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Next Generation Electronics – Fad or Fixture?

There have been major breakthroughs in the area of marine electronics – sounders to be more specific. High Definition (HD) is a buzz-phrase that tends to have been diluted in terms of its impact. We hear HD being used for everything from cameras to televisions, so it’s easy to see why the term gets ignored when it comes to the humble marine sounder. However, the result of HD in sounder technology is astounding and certainly can make the difference to your fishing. I’ve been a Garmin user for years. I changed over after a run of technical problem with other makes and to date I have yet to have any technical issues with the Garmin units I have owned.

The Garmin name is synonymous with GPS. They certainly paved the way with units that are easy to use and this ease of use continues across the range of Garmin sounders. Last year I changed my FF250C for the one of the new Echo units, the flagship 550. To say that these sounders are a huge leap forward is an understatement! Firstly, they are standalone sounders. They do not interface with your GPS. I know few anglers that connect their GPS in the first place and I know fewer who manage to use the connection for any purpose to help angling. I am no technical guru, but safe to say that increases in processing power combined with modern screens make for a sounder with resolution that is excellent.

I followed up my Echo 550 with the smaller, less powerful, Echo 300 fitted on my inflatable that I use for inshore bass fishing and general messing around. These are dual beam units rather than dual frequency. Basically, you can only use one frequency at a time other than in split screen mode. I would not be lying when I say that I can “see” more fish on the screen, sometimes it is downright scary. Garmin’s “HD-ID” provides excellent results on screen. If you’ve never seen your sounder show the fight of a fish from bottom to surface then you need to get a look at an Echo. The range is very competitively priced. The 300 can be purchased for around €220. That is some value for a colour sounder that will as comfortable on a kayak as on the average small angling boat. The 500/550 is more expensive and more powerful to boot. It is the perfect unit for the skipper who travels into deeper waters. Almost everybody who has fished with me and seen the Echo in action has ended up changing their sounder – HD sounders? Fixture not fad!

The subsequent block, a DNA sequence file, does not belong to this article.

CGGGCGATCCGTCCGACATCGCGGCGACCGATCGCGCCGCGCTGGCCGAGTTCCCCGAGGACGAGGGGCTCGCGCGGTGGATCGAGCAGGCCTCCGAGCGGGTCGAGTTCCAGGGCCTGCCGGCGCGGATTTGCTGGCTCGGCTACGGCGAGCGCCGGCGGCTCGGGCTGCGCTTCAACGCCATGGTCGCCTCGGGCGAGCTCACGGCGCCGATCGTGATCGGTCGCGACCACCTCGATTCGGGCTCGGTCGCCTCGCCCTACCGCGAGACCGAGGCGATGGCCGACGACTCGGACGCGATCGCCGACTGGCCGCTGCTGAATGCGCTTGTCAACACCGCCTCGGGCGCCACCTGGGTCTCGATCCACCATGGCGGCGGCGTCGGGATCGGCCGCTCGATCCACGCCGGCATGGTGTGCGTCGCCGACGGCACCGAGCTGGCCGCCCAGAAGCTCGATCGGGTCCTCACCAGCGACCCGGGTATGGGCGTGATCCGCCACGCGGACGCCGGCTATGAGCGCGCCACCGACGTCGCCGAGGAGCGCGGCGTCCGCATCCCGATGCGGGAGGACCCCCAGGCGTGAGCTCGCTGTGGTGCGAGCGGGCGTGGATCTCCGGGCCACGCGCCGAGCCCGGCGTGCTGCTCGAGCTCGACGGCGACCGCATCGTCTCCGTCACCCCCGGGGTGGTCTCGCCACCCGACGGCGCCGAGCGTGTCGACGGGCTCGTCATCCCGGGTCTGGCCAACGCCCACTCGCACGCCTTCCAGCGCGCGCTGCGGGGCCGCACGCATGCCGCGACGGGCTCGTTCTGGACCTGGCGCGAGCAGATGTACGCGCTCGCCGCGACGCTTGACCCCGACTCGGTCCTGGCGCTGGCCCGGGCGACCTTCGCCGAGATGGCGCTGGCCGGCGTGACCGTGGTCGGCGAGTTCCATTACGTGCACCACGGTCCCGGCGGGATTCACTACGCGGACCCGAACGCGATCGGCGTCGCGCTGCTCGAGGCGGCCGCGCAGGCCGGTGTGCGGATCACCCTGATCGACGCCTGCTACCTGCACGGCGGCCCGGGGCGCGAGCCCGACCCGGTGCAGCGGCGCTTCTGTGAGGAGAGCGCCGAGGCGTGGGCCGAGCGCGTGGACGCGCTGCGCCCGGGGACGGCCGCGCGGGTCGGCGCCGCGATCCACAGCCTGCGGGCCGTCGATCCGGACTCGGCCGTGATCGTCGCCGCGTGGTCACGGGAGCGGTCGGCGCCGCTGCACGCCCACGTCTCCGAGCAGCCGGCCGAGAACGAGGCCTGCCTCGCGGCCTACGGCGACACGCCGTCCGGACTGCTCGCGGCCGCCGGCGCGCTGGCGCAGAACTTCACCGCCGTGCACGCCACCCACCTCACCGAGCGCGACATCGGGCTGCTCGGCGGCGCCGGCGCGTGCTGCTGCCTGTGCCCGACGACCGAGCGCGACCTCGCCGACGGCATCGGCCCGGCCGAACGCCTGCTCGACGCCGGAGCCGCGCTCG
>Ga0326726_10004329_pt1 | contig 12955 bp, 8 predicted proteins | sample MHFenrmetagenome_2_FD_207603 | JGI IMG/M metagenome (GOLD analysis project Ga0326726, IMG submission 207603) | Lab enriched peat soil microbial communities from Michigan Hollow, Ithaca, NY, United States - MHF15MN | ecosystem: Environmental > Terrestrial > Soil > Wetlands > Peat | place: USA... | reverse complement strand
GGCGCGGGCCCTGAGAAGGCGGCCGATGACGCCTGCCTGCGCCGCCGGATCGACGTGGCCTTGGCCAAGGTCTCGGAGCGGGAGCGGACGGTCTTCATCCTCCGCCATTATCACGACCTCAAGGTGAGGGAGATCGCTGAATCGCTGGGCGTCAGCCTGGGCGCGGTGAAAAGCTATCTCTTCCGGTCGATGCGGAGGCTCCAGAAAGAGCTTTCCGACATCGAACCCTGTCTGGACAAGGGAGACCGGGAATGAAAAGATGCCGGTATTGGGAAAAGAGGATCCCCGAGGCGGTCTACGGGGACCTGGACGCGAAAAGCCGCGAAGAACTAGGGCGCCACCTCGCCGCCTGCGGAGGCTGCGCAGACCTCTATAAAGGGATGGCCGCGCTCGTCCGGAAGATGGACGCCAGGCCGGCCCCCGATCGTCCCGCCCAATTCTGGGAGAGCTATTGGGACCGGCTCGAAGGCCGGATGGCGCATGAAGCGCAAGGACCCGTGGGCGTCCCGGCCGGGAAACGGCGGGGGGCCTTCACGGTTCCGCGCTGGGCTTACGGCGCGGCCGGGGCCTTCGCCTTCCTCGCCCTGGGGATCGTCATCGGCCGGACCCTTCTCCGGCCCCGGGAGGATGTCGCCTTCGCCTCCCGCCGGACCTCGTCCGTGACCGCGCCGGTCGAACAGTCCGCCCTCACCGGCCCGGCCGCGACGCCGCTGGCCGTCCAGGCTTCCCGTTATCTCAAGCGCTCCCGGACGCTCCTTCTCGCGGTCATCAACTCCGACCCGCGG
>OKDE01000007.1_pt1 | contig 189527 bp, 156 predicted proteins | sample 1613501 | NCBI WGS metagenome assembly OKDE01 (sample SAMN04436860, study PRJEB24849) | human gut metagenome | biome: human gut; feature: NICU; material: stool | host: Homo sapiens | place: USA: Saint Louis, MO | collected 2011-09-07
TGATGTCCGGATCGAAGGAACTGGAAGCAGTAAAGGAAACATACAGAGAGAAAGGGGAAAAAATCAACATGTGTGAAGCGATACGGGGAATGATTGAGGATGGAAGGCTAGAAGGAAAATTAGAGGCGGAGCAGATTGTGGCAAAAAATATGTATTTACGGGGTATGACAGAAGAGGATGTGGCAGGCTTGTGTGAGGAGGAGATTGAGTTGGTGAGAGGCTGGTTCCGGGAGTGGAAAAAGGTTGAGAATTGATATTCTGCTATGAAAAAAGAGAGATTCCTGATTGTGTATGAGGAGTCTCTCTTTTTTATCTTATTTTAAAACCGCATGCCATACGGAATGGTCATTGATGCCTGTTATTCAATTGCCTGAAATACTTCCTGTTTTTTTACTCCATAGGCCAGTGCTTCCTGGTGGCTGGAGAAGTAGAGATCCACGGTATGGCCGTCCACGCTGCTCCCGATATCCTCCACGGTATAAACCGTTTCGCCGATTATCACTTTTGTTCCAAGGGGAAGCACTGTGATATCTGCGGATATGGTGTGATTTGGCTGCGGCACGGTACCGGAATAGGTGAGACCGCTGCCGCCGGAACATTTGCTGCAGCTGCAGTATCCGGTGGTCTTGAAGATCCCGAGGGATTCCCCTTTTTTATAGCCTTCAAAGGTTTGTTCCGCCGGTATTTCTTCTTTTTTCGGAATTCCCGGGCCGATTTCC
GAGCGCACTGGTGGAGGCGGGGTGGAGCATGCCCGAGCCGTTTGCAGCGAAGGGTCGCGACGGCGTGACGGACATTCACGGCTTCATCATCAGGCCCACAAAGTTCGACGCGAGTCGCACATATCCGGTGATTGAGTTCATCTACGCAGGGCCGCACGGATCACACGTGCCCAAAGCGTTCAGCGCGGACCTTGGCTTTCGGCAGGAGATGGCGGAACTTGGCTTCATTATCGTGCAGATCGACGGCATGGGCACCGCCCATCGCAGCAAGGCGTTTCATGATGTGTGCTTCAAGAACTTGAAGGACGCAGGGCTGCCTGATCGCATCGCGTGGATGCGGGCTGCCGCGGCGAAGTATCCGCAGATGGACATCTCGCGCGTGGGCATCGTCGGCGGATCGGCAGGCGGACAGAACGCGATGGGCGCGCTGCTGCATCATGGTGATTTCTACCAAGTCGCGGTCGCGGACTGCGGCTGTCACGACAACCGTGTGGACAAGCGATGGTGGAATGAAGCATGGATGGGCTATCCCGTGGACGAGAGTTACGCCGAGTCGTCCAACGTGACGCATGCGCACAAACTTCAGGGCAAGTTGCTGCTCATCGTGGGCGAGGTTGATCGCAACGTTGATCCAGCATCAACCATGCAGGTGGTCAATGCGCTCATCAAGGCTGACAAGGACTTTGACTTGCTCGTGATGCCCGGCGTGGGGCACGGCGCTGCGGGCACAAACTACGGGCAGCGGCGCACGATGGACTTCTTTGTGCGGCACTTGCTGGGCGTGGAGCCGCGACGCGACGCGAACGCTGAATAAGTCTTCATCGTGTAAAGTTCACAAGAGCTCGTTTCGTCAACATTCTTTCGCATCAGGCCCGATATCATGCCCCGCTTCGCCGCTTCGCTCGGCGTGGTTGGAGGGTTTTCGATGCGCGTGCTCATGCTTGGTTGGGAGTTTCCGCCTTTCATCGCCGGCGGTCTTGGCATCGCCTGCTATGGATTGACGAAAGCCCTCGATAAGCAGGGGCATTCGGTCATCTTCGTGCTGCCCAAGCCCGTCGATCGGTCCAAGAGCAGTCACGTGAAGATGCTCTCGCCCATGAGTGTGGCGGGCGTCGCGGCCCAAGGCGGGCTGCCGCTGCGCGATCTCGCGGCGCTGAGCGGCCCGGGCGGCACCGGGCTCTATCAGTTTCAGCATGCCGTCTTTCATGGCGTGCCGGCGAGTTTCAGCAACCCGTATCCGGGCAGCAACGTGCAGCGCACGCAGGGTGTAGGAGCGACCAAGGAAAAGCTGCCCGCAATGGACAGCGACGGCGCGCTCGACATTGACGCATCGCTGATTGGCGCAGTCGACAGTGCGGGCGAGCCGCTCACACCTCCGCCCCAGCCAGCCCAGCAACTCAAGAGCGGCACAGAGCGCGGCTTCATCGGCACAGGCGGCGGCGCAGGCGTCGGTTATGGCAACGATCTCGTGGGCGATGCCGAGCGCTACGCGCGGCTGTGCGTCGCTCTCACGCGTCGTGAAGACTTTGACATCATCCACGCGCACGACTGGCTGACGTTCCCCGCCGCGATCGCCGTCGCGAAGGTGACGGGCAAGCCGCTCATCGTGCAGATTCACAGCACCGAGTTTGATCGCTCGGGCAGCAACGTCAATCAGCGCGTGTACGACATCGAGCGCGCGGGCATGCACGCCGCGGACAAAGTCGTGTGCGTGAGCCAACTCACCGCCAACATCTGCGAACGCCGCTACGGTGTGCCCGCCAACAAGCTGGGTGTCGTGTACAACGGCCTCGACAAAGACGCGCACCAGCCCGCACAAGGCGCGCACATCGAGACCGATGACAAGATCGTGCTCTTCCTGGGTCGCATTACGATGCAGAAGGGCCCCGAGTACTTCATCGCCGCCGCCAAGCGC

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The Test: Part Two

We arrived to our first reef and began to drift. The sounder showed an amazing amount of fish hanging over the top of the reef, but they turned out to be small coalfish. It was well nigh impossible to catch anything else, as the coalies savaged anything that moved. We had little option but to move to another reef. Our next stop showed fewer fish, but this looked more interesting and soon we had a steady stream of pollack and cod. It was time to begin our friendly competition. Kevin tooled up with plastics whereas I retrieved a homemade two-hook paternoster from my box. I baited up with slivers of fresh mackerel, attached a 6oz lead and dropped my trace over the side.

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Cod were the target. This reef tends to hold a few all year round. There was little point in allowing pollack to count in our competition as I would not normally use a baited trace for pollack in any case. Kevin was using a light leadhead teamed with a pink Illex Nitro soft lure. No sooner had I touched down than I had a bite and I nearly forgot to strike – with soft lures the take is generally more vicious and it’s not often that you have to strike, more a lift to set the hook firmly. It was a small ling. While I was landing this fish Kevin struck back with a nice cod of around 8lb. Kevin seemed to get far more value for his fight on his light rod. I was fishing light enough – a Diawa Kensaki 6-12lb rod teamed with a Penn 525 reel – but I looked wistfully as Kevin’s rod bent over nonetheless.